Water is provided to the metro Denver area by the Denver Water Department which has extensive holdings throughout the Rock Mountain region.
Many of the metro Denver suburbs purchase water from the Denver Water Department. Rates for water service and sewage compare favorably with the rest of the country.

Taxes
On a national basis, the combined amount of state and local taxes collected per capita ranked in the bottom third nationally. While state and local taxes collected per $1,000 of personal income ranked well below the national average, 32nd out of 50 states.
Retail Sales Taxes - Retail sales taxes vary by county and community.
Residential Property Taxes - Based on 1991 value assessed at 12.86%, the average mill levy in the metro area was 96.482 in 1992.

Transportation
Airport - February 28, 1995 was the opening date for the new Denver International Airport. Stapleton International which has served the metro area for over 50 years closed permanently. Twenty-three scheduled airlines serve the metro area and give non-stop service to every major city in the U.S. and also provide excellent connections to international flights.

DIA is located five miles east of the I-70 and I-225 interchange. This new airport is state-of-the-art and is projected to rank in the top five of the nation’s busiest airports.

Bus service - Local bus service is provided by the Regional Transportation District. Serving the metropolitan area, the bus service provides direct routes across town and service to many neighborhoods. Greyhound provides bus services nationwide from terminals in Denver, Aurora, and Commerce City.

Major roads and highways - Denver is bisected by I-25 which runs north to Cheyenne and south to Albuquerque, and I-70 which comes east from Kansas and goes west to Salt Lake City. C-470 connects I-25 with I-70 in the southwest quadrant of metro Denver. E-470, a tollway under construction, will connect I-25 with the new airport through the southeast quadrant of metro Denver. U.S. Hwy 36, a four-lane expressway, connects Boulder with Denver. I-76 connects Denver with I-80 in Nebraska.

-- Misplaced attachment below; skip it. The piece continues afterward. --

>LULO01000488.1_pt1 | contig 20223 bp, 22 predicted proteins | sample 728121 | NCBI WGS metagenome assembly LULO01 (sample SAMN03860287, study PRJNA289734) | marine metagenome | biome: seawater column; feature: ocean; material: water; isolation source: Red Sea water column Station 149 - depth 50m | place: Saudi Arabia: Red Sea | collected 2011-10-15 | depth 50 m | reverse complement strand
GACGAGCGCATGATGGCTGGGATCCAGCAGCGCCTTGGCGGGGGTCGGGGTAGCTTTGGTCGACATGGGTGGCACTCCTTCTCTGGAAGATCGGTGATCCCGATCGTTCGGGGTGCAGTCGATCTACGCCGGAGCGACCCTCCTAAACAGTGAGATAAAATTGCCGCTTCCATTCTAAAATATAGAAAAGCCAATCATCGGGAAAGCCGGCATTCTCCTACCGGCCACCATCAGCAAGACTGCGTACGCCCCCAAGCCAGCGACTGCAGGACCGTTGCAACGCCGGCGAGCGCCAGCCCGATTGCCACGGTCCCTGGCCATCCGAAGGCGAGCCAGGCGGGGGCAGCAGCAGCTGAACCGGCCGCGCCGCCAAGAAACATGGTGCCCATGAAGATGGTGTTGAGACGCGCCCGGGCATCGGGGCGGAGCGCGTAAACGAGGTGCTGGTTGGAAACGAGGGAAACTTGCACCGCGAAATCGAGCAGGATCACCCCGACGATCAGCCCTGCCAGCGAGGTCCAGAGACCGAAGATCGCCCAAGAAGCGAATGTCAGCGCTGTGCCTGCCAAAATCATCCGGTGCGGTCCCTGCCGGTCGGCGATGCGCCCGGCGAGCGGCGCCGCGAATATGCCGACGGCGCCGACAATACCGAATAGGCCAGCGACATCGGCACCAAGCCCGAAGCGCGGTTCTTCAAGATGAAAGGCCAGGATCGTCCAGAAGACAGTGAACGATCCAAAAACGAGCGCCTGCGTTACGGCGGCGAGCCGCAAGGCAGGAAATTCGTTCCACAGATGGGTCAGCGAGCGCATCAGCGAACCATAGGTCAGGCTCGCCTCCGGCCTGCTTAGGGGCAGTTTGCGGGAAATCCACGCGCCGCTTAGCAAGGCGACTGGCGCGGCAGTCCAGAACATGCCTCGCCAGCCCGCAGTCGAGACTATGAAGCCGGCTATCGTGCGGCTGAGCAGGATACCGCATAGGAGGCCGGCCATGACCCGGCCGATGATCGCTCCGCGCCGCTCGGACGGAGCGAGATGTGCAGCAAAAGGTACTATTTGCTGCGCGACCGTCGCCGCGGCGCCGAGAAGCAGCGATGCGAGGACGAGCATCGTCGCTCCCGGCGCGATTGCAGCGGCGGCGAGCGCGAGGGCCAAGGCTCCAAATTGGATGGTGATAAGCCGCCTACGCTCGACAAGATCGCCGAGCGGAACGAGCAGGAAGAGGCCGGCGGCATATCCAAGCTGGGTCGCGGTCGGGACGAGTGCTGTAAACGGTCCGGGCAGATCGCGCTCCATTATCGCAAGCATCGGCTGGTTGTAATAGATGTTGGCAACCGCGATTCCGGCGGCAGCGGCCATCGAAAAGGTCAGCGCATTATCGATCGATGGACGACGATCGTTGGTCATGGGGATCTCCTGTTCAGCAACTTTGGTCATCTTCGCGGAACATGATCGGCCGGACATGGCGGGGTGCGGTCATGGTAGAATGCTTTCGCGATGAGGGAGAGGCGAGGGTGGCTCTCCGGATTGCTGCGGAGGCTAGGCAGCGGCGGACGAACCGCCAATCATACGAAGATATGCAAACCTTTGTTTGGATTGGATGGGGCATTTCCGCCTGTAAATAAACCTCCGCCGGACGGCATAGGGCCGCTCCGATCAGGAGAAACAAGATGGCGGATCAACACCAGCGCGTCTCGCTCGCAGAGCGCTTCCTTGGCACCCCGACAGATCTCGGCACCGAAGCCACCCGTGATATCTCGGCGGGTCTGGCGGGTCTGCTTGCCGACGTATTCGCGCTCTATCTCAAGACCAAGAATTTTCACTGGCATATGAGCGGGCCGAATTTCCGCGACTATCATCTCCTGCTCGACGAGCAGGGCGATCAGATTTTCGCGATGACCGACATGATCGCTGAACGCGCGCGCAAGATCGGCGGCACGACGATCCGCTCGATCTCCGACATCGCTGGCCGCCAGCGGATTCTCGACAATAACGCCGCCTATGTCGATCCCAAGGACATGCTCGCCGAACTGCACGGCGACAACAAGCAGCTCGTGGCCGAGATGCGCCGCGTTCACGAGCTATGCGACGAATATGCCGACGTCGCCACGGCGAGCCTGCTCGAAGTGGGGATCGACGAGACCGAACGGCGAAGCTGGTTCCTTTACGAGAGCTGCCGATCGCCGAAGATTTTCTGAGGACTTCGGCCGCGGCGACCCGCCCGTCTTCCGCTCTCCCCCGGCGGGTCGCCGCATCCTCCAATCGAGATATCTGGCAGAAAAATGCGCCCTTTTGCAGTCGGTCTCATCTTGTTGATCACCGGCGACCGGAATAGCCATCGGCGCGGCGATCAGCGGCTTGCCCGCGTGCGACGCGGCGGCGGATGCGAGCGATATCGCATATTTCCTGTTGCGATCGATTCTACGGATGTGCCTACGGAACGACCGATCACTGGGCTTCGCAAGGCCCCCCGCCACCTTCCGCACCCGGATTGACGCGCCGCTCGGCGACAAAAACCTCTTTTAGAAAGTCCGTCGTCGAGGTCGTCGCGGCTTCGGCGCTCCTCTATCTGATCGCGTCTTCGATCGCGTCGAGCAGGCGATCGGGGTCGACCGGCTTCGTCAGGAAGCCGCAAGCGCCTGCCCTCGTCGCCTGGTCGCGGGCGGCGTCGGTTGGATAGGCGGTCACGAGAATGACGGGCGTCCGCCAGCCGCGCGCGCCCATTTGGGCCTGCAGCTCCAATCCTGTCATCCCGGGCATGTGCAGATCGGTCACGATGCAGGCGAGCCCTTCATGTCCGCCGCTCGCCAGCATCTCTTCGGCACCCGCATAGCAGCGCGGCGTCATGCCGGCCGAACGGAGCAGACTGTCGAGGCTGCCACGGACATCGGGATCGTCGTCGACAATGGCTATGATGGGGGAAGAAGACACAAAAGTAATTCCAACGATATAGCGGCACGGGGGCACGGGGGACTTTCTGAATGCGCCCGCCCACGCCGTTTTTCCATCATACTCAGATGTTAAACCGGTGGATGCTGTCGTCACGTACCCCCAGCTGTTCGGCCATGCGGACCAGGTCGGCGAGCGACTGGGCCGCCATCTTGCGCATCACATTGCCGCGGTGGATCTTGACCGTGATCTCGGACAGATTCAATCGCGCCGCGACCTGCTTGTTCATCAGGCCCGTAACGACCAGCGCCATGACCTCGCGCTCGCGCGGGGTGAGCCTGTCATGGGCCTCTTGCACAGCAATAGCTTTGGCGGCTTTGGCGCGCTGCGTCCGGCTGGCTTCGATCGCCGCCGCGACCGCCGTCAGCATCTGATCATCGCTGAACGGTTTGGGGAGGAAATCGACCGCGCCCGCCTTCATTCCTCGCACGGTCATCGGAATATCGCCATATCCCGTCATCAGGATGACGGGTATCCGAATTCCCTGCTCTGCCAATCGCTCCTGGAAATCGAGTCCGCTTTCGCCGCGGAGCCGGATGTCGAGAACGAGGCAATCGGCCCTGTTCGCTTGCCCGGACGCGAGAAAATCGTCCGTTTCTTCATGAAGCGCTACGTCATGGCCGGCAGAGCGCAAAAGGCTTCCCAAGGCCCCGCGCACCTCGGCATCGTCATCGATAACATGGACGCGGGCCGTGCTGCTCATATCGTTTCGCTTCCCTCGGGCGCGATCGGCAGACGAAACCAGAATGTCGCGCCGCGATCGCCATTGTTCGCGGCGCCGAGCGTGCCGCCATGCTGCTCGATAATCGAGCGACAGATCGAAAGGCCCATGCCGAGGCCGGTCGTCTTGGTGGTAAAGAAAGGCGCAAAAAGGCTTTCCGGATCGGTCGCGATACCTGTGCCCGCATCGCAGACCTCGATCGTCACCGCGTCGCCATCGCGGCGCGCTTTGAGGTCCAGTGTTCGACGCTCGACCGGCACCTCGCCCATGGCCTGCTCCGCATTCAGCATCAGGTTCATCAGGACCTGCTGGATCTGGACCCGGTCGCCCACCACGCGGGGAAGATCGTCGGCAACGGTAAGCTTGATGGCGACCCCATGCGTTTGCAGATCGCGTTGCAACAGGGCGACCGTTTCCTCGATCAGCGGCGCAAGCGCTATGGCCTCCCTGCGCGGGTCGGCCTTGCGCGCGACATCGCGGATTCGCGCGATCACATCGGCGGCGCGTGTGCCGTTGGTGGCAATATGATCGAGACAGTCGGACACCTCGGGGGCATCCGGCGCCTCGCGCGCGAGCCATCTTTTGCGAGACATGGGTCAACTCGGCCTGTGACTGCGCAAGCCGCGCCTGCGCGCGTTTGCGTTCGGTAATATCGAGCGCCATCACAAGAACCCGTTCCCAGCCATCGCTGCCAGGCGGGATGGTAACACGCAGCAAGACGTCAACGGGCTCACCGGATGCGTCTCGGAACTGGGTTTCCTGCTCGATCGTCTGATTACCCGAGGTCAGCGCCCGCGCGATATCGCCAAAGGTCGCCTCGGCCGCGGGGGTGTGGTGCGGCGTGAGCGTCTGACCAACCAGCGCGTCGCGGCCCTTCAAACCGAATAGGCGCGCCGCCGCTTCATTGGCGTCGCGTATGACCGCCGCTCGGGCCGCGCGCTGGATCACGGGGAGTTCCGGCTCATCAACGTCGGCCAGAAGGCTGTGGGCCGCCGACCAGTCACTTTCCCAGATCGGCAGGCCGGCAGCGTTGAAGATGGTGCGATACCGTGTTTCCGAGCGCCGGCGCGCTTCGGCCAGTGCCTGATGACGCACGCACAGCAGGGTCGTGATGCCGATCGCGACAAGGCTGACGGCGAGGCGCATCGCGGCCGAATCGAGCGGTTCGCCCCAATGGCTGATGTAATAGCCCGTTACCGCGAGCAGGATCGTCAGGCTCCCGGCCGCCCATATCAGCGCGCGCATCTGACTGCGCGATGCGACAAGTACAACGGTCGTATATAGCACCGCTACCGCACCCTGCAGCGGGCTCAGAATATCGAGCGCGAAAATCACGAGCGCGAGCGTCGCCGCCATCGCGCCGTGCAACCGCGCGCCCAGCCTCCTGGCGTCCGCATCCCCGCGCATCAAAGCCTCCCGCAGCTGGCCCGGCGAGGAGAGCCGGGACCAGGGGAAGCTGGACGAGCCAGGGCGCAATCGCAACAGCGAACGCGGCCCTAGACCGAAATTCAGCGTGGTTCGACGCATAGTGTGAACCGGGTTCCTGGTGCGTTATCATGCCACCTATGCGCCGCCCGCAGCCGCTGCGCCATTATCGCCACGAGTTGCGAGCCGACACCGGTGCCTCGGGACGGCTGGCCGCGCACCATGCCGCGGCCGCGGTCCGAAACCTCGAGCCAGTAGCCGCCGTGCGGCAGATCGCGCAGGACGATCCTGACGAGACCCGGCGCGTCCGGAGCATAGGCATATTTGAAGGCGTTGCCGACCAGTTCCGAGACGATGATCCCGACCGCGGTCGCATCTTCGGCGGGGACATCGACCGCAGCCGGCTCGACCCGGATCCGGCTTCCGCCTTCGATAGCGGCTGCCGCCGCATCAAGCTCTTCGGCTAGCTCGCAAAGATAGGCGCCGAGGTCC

Train service - For those with more time on their hands, and maybe a bit of nostalgia in their blood, there is still the railroad. Amtrak service is available from beautiful, historic downtown Union Station with daily departures serving Los Angeles, San Francisco, Seattle and Chicago. Westbound trains pass through Glenwood Canyon, one of the most scenic railroad routes in the West.

Shopping in Metro Denver
There is virtually nothing available throughout the United States that cannot be found in Metro Denver. With the abundance of fine department store chains, modern malls and specialty shops and boutiques, you will find the above claim to be honest and true. Besides what you can find, where you find it will be at least half the fun.

Associations, Organizations & Clubs
From elks to the Arts, there is something for everyone in the organizations and clubs of Metro Denver. Not only are there chapters of many major clubs (both national and international), but there are also many that are native to our city and specially fitted to the wants, needs, and features of the area.